2.1.3. Channel-Based Measurements

The channel-based measurements include the link quality indicator (LQI), received signal strength (RSS), and the channel state information (CSI). The LQI is used for evaluating the link quality and the RSS is the actual signal power strength measured at the receiving node. The CSI is an advanced ranging technique used to provide accurate received signal parameters over the entire signal bandwidth [27].

Link Quality Indicator (LQI)

The LQI is a metric of the link quality by measuring the error in the received signal, introduced in the IEEE 802.15.4 (ZigBee), which measures the error in the incoming modulation of the successfully received packets. It is a quality indicator included in all received packets expressed in a range from 0 to 255 that can be used to estimate distance. It can also be used as an assistant indicator of RSS, since it provides a correlation with packet loss (good link quality indicator) [38]. Furthermore, in [39], the LQI was used in an attempt of improving the AoA estimation using the RSSI parameter, with no positive results.

Received Signal Strength (RSS)

RSS indicates the actual power strength measured at the receiving node and is usually provided in decibel milliwatts (dBm) or milliWatts (mW). It is commonly referred as the received signal strength indicator (RSSI) and is usually defined by the chip vendors [6] in a range from 0 to 255. It can be used as an indicator of the distance (link’s strength indicator), while each vendor can define its own maximum value. It provides an understanding of location-dependent RSS patterns and underlying location features. The RSS, however, can only provide information about the strength of the signal, while more fine-grained physical layer information can be obtained from the CSI [40].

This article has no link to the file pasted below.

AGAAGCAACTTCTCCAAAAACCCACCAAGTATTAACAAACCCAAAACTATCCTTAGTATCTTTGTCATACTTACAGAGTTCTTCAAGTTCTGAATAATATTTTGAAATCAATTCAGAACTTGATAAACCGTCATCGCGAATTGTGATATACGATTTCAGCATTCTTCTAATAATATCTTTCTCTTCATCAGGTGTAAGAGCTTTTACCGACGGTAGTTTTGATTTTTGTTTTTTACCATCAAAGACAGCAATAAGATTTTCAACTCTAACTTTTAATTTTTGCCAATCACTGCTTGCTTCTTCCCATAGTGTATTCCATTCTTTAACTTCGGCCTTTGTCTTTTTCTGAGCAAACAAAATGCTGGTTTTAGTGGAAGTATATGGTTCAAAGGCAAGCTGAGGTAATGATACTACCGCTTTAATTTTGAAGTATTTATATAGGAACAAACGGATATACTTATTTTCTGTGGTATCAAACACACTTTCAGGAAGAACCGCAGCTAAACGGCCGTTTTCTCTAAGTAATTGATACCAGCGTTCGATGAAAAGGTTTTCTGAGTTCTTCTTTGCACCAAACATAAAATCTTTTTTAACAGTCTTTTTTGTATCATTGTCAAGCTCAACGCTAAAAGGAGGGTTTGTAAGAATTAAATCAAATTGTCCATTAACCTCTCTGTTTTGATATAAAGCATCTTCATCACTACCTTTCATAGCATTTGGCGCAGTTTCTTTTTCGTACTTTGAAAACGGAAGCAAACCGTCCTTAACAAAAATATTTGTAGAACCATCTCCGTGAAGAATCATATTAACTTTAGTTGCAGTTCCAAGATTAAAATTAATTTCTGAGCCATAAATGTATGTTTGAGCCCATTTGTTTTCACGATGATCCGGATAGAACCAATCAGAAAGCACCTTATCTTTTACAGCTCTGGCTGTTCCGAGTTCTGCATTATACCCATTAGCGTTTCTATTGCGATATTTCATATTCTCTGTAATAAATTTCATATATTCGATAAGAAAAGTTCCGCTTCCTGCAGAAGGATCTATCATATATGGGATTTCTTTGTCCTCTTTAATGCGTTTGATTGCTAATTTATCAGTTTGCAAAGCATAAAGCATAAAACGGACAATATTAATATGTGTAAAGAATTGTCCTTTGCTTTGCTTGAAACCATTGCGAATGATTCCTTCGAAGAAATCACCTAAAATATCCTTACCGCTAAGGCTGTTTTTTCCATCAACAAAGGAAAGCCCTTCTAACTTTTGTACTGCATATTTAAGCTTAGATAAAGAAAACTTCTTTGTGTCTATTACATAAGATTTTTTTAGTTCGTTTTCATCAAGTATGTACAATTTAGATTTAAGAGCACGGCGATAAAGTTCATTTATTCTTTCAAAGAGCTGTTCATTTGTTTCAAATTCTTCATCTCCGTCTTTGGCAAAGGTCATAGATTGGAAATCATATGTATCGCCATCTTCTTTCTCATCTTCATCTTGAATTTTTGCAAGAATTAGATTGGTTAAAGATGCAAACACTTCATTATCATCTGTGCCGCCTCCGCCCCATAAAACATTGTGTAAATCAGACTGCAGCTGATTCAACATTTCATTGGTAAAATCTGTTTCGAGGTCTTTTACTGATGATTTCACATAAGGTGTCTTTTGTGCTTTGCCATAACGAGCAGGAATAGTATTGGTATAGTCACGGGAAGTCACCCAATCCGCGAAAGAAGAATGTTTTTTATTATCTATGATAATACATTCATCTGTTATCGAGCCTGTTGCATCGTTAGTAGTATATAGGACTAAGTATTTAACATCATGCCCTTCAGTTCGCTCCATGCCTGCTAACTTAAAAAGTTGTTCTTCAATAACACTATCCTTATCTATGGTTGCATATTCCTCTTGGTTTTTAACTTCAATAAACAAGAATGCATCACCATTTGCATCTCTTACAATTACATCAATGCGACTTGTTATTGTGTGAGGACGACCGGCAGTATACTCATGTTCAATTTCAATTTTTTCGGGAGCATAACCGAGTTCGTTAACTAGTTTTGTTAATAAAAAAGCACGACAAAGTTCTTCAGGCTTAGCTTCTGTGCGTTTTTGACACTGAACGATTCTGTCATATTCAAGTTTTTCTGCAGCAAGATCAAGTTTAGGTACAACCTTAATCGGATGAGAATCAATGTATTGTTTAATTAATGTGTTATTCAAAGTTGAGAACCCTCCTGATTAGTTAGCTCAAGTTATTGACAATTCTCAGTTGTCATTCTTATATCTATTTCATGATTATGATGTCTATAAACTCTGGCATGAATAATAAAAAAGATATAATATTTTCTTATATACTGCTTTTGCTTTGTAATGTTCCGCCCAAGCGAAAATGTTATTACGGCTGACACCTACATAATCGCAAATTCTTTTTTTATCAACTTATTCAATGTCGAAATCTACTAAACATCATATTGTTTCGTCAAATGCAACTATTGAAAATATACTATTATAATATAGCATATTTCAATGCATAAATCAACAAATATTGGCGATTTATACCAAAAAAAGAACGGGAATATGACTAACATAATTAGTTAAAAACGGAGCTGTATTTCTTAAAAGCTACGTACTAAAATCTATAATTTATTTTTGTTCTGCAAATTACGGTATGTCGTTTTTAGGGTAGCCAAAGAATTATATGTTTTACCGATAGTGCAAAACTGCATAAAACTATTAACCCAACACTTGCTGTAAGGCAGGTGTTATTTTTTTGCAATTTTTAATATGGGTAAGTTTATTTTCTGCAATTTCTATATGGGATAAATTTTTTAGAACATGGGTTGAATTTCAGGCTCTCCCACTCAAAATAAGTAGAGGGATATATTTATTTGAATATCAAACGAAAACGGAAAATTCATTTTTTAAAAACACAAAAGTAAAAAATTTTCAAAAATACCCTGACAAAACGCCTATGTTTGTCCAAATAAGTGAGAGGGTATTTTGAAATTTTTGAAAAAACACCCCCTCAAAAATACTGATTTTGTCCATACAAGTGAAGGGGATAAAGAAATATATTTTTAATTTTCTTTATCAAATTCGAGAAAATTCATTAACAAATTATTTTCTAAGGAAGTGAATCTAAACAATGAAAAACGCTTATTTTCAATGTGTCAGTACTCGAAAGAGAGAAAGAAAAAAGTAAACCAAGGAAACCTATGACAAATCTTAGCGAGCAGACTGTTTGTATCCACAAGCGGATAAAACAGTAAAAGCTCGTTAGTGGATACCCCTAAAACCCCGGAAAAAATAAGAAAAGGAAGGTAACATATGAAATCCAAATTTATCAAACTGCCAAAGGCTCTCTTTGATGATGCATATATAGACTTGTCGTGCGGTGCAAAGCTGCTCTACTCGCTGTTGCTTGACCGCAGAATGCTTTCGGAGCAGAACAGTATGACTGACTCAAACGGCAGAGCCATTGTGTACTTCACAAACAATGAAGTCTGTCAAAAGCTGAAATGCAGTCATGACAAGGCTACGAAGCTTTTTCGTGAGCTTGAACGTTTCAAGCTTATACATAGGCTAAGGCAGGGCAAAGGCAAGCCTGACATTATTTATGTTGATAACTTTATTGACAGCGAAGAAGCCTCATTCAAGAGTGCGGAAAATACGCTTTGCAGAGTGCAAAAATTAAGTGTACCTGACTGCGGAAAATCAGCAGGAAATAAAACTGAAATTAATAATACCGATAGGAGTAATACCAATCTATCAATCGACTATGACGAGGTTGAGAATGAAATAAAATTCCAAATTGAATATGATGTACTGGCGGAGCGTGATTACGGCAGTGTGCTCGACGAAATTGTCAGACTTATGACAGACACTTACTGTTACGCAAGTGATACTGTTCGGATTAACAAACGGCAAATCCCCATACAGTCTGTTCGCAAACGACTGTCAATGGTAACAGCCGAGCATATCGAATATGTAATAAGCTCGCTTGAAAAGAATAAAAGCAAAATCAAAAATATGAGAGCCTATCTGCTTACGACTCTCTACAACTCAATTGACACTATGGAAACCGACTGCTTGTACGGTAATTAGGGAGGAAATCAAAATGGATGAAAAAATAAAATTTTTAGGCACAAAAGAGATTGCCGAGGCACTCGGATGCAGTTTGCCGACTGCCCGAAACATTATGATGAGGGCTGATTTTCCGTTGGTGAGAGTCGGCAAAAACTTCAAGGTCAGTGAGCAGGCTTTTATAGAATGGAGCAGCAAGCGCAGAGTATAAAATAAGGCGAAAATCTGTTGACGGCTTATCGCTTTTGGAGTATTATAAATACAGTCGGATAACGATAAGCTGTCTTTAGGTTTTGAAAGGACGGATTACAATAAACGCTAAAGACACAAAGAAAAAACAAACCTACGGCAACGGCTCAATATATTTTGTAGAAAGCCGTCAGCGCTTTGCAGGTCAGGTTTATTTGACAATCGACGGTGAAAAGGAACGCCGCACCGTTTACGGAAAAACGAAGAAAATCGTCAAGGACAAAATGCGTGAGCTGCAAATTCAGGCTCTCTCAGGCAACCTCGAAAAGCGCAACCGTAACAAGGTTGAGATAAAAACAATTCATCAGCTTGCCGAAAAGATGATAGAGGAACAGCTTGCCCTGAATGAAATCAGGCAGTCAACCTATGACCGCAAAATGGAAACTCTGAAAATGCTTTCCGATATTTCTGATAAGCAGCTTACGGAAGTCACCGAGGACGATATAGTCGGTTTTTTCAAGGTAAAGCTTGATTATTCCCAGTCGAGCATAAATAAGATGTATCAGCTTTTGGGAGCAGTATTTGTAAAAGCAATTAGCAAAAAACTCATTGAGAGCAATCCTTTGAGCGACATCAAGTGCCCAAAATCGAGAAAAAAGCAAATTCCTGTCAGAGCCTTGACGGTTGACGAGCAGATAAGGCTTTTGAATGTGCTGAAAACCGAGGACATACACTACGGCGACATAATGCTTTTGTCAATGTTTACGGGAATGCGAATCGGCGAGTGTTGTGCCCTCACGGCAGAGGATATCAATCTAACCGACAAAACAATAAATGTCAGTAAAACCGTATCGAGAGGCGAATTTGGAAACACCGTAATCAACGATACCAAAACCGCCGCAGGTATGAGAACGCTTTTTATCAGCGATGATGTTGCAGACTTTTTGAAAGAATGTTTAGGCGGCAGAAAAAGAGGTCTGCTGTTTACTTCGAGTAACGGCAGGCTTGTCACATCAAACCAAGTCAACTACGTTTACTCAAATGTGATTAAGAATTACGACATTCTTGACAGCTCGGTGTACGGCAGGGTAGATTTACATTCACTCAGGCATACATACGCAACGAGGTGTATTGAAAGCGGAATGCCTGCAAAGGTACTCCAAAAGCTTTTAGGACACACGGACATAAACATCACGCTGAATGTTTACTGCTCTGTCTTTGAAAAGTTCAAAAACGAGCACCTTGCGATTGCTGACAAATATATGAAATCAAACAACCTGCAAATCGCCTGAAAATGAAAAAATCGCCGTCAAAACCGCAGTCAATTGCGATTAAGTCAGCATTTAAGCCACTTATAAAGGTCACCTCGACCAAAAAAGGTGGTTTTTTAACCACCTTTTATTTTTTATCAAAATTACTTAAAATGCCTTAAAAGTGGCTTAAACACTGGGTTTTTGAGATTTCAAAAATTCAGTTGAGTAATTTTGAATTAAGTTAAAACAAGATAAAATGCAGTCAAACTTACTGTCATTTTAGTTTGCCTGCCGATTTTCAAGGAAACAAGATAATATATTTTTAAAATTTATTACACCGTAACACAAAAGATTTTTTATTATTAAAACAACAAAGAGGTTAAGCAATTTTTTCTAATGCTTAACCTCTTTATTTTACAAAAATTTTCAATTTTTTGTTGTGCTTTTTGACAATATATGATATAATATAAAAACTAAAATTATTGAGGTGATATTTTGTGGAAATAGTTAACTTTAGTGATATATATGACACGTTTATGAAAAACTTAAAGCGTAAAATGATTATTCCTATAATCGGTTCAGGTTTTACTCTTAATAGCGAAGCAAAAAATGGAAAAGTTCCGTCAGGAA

The RSS measurements are supported by most transceivers, due to their simplicity, and thus, can easily scale to larger areas and multiple users. The distance between the transmitting and receiving nodes is estimated by the signal attenuation of the emitted signal strength by calculating the signal path loss. The path loss is the reduction in power density of an electromagnetic wave as it propagates through space, caused by numerous effects, such as refraction and reflection, as well as the environment and propagation medium. Since the free space propagation model cannot be used for real environments, various distance path loss models are used for estimating the distance. The signal strength is inversely proportional to the distance d and can be estimated by the following formula:
P ( d ) [ d B m ] = P ( d 0 ) [ d B m ] 10 n log d d 0 ,
where n is the path loss attenuation factor, P ( d 0 ) is the signal power at some reference distance d 0 , measured in dBm, and d is the distance between the transmitting and receiving nodes. These parameters are usually obtained using statistical evaluation methods based on the collection of field measurements of RSS at predefined positions with known distances to the transmitting nodes. Commonly, the effect of distance on RSS can be measured by the packet success rate provided by the radio. For instance, the RADAR system [41] utilizes the wall attenuation factor (WAF) propagation model (7) for indoors, which includes an attenuation factor for building floors and considers the effects of obstacles, such as walls.